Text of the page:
When I was eleven years old I went to live with my brother William and his family in Stokesburg, Stokes County, North Carolina for two years. William was about 25 years old, a physician, a planter, a merchant and a tobacco manufacturer. A few years before this William had graduated in medicine, settled in Stokesburg, and fallen in love with a fine young lady, rich and accomplished, and, failing to receive the consent of her parents, took her up behind him on his horse, galloped away in the night, swam the turbulent waters of Town Fork Creek and were married by a fine old magistrate, William A. Lash.

I attended schools in the neighborhood and Sunday School at the churches. I learned rapidly and became a good rider on horses, which made me feel right at home later when I became a cavalry man in the 2nd N.C. Calvary and had to drill a regiment of horsemen. While attending school about two miles from my home one day the boys resolved to "turn the teacher out" or make him give us a holiday and treat us. This was the custom in the olden times and the school had a great deal of fun on those occasions. If the teacher refused our demands we were to take him to a branch or pond nearby and duck him. One of the larger boys was to make the demand and the rest of us were to stand at his back. But, alas, a great long switch stood in the corner handy to the teacher and he was a stern and strong man. The big boy couldn't face the ordeal, and he became very studious. Time flew on, the school was about to be dismissed, and our holiday and candy were about to fade away. Though I was only 13 years of age and trembled at what might happen, I couldn't stand the failure of our plan, so I rose and marched up in front of the teacher and said, "We want a holiday tomorrow and a treat of candy." I looked around for help. One brave boy stepped up to my side, he was about my age. His name was Aurelius Blackburn. All the other boys were studying hard. The teacher reached around for his big switch and slamming it against the floor, commanded, "Take your seat, sir!" I looked around for help, but it didn't come. I had met my "Waterloo" and marched back to my seat a conquered soldier. The boy, who stood by me, fell at Gettysburg, a brave captain leading in the desperate battle.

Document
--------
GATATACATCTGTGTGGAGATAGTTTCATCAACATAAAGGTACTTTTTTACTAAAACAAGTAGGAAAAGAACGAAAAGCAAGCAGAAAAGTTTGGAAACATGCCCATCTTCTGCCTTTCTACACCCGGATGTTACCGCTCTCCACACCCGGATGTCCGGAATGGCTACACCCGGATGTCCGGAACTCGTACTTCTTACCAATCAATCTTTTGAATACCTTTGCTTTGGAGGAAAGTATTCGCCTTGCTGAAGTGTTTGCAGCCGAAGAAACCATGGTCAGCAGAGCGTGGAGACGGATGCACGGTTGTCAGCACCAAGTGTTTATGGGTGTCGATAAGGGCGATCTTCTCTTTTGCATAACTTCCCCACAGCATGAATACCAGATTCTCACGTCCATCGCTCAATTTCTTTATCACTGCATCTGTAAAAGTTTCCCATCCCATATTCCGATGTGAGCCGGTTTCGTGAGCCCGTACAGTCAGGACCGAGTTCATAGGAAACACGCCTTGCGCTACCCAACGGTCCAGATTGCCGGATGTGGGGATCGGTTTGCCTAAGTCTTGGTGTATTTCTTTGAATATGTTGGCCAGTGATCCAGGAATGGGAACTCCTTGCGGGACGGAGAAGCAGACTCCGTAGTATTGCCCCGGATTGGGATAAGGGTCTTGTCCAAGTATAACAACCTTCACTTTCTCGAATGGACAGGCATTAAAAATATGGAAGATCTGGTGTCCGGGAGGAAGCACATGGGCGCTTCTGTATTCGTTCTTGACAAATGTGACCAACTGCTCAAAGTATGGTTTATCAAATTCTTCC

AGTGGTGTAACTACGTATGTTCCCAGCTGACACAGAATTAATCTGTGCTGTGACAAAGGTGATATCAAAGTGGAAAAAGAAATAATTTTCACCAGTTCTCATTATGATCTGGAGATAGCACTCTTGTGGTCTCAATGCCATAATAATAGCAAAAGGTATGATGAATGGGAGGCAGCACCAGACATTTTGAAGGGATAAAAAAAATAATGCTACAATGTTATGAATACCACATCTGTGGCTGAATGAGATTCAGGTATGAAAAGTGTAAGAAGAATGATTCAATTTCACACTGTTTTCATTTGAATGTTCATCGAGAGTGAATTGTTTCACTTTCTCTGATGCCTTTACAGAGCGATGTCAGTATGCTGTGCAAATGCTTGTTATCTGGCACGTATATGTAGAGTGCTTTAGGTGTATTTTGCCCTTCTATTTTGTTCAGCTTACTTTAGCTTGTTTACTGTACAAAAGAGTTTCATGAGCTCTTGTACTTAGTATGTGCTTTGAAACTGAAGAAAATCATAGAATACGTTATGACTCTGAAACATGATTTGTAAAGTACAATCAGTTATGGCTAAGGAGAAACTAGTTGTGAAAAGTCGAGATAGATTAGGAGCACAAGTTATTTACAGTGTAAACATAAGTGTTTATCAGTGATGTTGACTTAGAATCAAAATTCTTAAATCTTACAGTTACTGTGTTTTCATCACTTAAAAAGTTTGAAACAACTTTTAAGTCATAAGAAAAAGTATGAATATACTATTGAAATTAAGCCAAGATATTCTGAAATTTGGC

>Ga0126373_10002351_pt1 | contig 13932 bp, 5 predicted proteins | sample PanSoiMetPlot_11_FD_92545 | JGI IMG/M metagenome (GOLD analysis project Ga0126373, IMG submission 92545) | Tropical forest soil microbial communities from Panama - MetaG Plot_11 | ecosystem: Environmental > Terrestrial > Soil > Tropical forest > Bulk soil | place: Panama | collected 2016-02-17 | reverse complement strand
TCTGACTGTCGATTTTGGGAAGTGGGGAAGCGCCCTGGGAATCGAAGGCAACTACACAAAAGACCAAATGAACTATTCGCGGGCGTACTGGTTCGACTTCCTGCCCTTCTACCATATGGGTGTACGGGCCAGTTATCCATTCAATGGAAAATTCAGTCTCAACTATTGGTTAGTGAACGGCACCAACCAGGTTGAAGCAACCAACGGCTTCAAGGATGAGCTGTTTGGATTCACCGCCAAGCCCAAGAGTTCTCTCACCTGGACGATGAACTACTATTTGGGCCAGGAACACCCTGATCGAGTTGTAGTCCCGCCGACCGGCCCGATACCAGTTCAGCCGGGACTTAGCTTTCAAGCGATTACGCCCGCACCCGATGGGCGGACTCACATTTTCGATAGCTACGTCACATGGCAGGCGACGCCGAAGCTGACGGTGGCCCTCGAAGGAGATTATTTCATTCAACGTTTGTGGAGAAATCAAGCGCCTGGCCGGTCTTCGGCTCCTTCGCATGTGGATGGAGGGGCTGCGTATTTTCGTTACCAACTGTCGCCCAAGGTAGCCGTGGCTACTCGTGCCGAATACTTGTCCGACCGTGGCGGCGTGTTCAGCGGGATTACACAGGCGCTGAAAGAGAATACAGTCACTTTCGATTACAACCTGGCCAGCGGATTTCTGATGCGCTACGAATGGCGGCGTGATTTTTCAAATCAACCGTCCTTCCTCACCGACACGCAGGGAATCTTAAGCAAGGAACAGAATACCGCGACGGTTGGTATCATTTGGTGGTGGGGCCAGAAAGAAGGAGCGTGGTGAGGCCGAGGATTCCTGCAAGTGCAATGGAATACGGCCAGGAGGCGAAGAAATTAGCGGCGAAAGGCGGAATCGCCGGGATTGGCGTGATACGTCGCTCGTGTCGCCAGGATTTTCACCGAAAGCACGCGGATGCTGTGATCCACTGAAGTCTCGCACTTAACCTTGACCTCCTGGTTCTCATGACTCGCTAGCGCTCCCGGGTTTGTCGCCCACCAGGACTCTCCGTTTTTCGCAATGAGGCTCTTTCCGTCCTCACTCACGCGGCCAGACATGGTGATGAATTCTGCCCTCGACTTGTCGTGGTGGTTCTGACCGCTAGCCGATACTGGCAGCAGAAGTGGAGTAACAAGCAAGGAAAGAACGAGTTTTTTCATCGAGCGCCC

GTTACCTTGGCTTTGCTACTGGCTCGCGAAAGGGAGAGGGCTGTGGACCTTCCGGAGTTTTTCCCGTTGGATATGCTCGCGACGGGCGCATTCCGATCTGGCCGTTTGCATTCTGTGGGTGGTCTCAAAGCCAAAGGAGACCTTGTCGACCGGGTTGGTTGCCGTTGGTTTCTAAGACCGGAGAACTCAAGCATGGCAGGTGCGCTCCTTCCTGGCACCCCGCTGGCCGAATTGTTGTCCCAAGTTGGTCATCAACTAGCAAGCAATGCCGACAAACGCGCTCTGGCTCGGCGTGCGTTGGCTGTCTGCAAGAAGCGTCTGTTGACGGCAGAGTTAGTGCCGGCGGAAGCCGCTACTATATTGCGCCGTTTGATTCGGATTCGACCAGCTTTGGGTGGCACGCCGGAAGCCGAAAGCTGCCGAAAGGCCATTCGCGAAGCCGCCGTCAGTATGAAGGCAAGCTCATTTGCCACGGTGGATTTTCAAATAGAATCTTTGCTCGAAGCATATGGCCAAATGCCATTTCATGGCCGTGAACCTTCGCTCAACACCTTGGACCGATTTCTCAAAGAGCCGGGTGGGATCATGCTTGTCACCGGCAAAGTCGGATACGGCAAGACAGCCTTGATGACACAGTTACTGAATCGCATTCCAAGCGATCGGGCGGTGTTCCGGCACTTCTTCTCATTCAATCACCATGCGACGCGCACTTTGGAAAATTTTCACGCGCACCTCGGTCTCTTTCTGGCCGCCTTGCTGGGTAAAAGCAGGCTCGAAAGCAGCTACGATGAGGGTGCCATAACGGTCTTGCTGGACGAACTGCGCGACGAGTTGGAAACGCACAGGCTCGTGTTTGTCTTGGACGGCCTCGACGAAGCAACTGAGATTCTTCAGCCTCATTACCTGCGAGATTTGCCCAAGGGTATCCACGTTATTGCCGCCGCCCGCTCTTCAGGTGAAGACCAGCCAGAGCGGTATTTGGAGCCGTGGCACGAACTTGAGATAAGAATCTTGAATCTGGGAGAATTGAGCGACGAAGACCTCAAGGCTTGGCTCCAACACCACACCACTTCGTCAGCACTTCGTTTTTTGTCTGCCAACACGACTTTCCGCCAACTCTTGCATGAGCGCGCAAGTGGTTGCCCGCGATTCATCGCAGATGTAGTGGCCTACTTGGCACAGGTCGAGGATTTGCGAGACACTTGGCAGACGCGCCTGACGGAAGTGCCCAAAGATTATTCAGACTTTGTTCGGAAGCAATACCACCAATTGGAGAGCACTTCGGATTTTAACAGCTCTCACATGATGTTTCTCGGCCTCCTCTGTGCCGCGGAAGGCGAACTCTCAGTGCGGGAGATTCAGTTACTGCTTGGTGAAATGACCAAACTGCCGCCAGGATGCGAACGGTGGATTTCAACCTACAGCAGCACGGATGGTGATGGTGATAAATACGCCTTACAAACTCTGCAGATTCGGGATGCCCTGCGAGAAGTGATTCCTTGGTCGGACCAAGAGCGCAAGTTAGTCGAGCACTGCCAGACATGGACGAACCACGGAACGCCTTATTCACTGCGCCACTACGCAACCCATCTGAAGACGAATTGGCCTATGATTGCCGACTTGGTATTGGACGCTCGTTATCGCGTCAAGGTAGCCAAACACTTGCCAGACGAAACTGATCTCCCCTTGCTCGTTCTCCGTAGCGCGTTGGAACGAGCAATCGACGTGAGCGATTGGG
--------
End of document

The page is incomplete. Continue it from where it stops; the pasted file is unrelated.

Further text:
My sister, Susan Ruth, 16 years of age, a senior at Greensboro Female College, was married in our home to James E. Matthews by that good old magistrate William Lash. (She is visiting our home here in Texas and is 76 years old at this writing.) Her children and grandchildren are scattered from the Rocky Mountains to New York and from Kansas to the cane breaks of Texas.

The principal families around Stokesburg were prominent and excellent people the Lashs, the Daltons, the Matthews, the Coles, the Blackburns, and the Poindexters. A few miles away the richest family in the state, the Hairstons, owned five great plantations on the Dan River. In those slavery days the aristocracy lived in the country, and there were not many towns in the state with more than a thousand inhabitants. I was now in my 14th year and was strong and active and self reliant. Often times I was sent up in the mountains to Danbury, the County seat, on horseback alone to attend to business for my brother and went to Germantown to attend an entertainment given by an eminent teacher and preacher, Reverend Everheart.

In the summer of 1853, my 14th year, I went to live with my uncle, Dr. John L. Cole, my guardian, and his family in Greensboro, North Carolina.

Here I attended high school and at 17 years of age entered Trinity College in Randolph County (later moved to Durham, North Carolina and renamed Duke University). I had joined the Guilford Grays, a military organization and a few weeks before I was to graduate, the governor called us to active duty with that unit at the start of the War Between the States.